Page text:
The reintroduction of large carnivores to the Eastern Cape, South Africa: an assessment

Hayward, M.W. and Kerley, G.I.H. and Adendorff, J. and Moolman, L.C. and O'Brien, J. and Sholto-Douglas, A. and Bissett, C. and Bean, P. and Fogarty, A. and Howarth, D. and Slater, R. (2007) The reintroduction of large carnivores to the Eastern Cape, South Africa: an assessment. Oryx, 41 (2). pp. 205-214. ISSN 0030-6053



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Recently, conservation estate in South Africa's Eastern Cape Province has increased 10-fold resulting in large predators being increasingly reintroduced to restore ecological integrity and maximize tourism. We describe the reintroductions of large carnivores (>10 kg) that have occurred in the Eastern Cape and use various criteria to assess their success. Lion Panthera leo reintroduction has been highly successful with a population of 56 currently extant in the region and problems of overpopulation arising. The African wild dog Lycaon pictus population has increased to 24 from a founder population of 11. Preliminary results for spotted hyaenas Crocuta crocuta also indicate success. Wild populations of leopards Panthera pardus exist on several reserves and have been supplemented by translocated individuals, although deaths of known individuals have occurred and no estimate of reproduction is available. Cheetah Acinonyx jubatus reintroduction has also been less successful with 36 individuals reintroduced and 23 cubs being born but only 41 individuals surviving in 2005. Criteria for assessing the success of reintroductions of species that naturally occur in low densities, such as top predators, generally have limited value. Carrying capacity for large predators is unknown and continued monitoring and intensive management will be necessary in enclosed, and possibly all, conservation areas in the Eastern Cape to ensure conservation success.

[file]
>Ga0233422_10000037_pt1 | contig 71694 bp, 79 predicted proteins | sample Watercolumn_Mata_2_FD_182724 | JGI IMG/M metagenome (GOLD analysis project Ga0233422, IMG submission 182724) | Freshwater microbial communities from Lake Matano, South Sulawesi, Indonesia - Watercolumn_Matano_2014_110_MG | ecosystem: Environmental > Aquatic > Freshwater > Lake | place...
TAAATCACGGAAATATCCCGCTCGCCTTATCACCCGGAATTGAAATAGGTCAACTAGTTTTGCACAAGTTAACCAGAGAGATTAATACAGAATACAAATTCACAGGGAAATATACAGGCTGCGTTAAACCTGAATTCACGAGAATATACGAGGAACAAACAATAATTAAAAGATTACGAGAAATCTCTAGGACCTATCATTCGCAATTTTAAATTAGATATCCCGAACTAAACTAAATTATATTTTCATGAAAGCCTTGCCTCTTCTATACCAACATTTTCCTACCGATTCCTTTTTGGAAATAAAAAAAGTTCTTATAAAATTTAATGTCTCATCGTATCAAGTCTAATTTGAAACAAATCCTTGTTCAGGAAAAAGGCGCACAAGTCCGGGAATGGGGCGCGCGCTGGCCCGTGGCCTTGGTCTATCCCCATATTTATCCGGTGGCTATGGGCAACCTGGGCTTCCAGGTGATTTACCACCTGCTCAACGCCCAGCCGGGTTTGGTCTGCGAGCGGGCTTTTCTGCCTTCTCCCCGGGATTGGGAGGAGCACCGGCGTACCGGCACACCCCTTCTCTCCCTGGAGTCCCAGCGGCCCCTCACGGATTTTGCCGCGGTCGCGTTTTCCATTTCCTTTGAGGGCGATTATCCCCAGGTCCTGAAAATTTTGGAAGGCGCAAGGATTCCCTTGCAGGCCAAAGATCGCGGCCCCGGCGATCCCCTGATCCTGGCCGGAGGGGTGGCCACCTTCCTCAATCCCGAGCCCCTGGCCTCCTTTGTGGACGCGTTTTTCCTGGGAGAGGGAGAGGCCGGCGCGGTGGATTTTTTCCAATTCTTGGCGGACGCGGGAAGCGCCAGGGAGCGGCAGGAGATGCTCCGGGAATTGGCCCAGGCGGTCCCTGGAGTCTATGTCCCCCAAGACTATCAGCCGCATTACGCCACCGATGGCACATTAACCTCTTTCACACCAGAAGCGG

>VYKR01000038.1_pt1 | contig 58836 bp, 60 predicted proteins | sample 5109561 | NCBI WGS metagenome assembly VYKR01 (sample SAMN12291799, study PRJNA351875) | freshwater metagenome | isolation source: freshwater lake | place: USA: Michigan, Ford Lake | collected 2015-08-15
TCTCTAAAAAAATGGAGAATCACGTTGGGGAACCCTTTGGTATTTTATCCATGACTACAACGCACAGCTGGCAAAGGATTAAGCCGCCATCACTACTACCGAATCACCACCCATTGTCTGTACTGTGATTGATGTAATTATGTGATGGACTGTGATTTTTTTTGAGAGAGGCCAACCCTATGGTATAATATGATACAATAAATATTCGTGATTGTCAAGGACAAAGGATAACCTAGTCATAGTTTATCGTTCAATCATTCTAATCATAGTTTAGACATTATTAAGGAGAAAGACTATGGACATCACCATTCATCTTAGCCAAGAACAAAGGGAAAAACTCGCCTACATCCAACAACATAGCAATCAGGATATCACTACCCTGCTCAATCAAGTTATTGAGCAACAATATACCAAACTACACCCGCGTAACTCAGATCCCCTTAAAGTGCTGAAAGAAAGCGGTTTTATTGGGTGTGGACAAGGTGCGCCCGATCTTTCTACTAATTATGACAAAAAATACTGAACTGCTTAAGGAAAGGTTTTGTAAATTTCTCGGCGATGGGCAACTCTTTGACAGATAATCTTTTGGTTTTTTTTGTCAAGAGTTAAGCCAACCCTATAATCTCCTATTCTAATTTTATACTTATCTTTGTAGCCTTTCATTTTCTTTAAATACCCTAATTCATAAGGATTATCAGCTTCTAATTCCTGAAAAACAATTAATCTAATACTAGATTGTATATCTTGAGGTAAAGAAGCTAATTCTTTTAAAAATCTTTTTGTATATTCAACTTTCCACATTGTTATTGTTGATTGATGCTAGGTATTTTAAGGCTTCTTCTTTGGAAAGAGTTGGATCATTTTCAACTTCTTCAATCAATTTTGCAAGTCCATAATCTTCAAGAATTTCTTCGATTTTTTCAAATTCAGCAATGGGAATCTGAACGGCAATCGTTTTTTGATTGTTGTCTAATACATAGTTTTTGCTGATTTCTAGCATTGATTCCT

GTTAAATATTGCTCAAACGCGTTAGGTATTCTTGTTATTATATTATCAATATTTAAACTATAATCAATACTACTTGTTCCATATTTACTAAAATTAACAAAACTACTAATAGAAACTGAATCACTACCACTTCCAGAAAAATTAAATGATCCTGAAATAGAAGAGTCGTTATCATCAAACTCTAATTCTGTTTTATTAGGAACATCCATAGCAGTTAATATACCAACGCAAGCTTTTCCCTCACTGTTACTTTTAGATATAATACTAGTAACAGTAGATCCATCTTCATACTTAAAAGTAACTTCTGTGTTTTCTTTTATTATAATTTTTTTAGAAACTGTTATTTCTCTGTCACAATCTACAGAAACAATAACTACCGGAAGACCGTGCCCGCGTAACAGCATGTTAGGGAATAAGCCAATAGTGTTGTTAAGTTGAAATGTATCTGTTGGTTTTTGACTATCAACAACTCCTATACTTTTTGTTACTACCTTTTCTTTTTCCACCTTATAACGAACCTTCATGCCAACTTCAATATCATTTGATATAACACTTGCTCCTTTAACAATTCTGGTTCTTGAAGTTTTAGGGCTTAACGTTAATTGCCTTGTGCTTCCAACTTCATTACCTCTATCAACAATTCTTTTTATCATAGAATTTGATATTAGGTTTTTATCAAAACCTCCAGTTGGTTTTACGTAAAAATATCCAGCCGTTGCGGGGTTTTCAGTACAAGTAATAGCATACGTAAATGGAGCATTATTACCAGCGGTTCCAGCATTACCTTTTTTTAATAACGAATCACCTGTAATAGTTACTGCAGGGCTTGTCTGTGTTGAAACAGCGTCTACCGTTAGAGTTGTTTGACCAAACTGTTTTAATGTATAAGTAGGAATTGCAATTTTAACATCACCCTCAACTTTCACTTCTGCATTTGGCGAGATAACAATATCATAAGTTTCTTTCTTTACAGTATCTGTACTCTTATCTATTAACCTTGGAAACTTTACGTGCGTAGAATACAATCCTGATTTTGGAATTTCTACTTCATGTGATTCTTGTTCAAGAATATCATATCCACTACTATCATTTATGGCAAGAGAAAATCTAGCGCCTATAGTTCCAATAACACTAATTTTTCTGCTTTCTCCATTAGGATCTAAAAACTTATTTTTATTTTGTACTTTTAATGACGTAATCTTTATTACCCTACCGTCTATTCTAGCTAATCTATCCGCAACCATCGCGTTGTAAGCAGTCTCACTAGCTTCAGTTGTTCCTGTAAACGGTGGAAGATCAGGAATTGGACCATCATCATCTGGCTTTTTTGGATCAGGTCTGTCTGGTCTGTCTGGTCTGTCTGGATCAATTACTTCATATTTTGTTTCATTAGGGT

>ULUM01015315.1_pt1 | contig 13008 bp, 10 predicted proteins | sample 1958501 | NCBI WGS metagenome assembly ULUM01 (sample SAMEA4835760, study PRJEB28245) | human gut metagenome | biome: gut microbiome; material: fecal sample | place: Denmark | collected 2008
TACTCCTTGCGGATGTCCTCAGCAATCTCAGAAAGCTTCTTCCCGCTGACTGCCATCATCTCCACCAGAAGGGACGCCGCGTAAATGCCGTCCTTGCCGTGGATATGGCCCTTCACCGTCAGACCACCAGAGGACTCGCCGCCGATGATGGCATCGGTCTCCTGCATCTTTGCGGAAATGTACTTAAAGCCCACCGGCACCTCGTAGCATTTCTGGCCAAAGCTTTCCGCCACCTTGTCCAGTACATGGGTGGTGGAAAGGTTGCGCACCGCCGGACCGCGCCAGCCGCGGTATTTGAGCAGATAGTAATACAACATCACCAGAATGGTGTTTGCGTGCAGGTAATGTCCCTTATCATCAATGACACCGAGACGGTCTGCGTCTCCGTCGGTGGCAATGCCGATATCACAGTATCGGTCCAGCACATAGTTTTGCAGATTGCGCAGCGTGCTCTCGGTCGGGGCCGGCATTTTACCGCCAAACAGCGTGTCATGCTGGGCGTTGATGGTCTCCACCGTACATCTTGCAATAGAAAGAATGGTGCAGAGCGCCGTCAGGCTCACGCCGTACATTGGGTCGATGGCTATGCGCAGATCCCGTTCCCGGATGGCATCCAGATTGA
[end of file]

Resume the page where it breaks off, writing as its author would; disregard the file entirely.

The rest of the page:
Item Type:Article
Additional Information:Note: The erratum appeared in Oryx, Volume 41, Issue 03, July 2007, pp 413-413.
Uncontrolled Keywords:Acinonyx jubatus; Canis familiaris; Felidae; Lycaon pictus; carnivores; Crocuta crocuta; Eastern Cape; Lycaon pictus; management; Panthera; Panthera leo; Panthera pardus; reintroduction; restoration ecology; tourism management; assessment method; canid; carnivore; felid; wild population; Eastern Cape; South Africa; Southern Africa
Subjects:Y Unknown > Subjects to be assigned
Divisions:Faculty > Faculty of Science > Zoology & Entomology
ID Code:1028
Deposited On:21 Jul 2008
Last Modified:06 Jan 2012 16:19
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